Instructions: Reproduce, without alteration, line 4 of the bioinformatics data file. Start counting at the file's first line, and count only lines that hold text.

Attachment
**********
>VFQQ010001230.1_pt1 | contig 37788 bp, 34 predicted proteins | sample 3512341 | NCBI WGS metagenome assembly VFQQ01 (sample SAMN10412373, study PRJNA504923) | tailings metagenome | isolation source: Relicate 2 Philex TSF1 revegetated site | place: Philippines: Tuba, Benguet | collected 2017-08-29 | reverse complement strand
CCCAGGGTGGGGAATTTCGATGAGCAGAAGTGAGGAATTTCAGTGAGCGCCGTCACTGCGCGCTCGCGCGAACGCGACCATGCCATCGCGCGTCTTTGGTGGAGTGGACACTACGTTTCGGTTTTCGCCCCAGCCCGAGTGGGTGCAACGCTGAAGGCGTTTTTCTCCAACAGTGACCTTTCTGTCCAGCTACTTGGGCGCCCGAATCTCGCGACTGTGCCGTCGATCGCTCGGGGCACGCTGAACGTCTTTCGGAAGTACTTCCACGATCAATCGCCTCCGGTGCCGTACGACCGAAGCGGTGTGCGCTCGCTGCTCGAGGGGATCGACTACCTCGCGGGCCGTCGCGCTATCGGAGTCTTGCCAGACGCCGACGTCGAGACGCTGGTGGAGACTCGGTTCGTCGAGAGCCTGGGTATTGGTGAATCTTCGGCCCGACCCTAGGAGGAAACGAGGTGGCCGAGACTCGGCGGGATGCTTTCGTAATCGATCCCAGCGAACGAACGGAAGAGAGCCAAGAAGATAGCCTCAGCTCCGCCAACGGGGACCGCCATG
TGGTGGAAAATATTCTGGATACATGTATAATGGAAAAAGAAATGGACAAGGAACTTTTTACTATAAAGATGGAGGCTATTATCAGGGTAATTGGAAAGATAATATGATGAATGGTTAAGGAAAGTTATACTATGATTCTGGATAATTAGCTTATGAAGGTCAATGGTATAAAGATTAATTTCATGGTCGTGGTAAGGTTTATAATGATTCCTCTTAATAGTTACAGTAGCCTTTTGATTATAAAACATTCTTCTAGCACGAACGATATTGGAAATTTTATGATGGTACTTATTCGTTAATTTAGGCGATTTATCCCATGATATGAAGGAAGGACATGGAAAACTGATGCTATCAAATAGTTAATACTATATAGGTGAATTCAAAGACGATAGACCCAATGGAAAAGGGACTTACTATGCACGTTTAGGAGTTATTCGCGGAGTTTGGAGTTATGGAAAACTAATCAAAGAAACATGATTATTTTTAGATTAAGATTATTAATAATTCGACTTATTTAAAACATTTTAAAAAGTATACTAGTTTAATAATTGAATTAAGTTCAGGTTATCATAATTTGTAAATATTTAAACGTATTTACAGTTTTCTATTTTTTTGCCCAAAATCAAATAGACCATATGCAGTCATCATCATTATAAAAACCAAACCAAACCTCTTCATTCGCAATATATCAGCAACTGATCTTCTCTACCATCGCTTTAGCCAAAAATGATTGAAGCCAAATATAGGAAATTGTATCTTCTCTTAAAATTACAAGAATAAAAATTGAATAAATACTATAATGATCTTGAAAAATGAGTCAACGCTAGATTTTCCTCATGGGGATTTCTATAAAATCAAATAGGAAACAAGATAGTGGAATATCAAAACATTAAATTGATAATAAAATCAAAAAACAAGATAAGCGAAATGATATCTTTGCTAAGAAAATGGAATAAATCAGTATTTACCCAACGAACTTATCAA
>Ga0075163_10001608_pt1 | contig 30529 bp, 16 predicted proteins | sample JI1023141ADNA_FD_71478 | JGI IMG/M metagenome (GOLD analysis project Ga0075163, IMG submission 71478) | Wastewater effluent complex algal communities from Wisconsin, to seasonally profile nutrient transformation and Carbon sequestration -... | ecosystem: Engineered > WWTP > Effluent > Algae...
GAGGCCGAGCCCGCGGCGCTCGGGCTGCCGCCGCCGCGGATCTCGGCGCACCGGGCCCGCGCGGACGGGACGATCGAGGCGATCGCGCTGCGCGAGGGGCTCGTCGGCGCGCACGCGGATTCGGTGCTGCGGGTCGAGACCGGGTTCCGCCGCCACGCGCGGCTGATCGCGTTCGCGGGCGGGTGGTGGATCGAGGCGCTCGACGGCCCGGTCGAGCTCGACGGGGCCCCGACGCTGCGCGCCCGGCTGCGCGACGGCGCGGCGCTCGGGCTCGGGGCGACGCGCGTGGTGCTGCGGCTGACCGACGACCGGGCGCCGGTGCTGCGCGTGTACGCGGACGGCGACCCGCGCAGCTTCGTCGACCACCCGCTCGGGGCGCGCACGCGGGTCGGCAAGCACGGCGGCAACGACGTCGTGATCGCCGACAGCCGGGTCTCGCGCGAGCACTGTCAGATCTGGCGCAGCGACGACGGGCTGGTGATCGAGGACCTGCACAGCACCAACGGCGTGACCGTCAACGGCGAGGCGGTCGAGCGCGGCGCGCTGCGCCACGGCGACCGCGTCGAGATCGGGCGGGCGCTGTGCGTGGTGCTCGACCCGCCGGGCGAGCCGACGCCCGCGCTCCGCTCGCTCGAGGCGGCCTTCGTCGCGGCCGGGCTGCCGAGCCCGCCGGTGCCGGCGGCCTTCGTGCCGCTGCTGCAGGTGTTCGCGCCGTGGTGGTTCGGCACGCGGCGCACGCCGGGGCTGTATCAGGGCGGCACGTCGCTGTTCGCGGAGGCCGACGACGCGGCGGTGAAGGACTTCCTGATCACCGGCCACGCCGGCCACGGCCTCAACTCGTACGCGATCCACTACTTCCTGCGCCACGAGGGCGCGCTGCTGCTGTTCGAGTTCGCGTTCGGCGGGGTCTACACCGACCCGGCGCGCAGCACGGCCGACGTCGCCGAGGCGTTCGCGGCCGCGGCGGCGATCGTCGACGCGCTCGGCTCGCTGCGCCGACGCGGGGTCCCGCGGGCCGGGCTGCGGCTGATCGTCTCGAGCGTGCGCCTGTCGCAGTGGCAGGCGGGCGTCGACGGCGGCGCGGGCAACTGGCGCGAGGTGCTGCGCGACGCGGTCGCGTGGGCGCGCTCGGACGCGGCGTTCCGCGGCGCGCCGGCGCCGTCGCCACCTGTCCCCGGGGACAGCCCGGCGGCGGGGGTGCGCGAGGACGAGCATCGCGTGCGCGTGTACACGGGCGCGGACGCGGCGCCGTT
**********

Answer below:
>Ga0075163_10001608_pt1 | contig 30529 bp, 16 predicted proteins | sample JI1023141ADNA_FD_71478 | JGI IMG/M metagenome (GOLD analysis project Ga0075163, IMG submission 71478) | Wastewater effluent complex algal communities from Wisconsin, to seasonally profile nutrient transformation and Carbon sequestration -... | ecosystem: Engineered > WWTP > Effluent > Algae...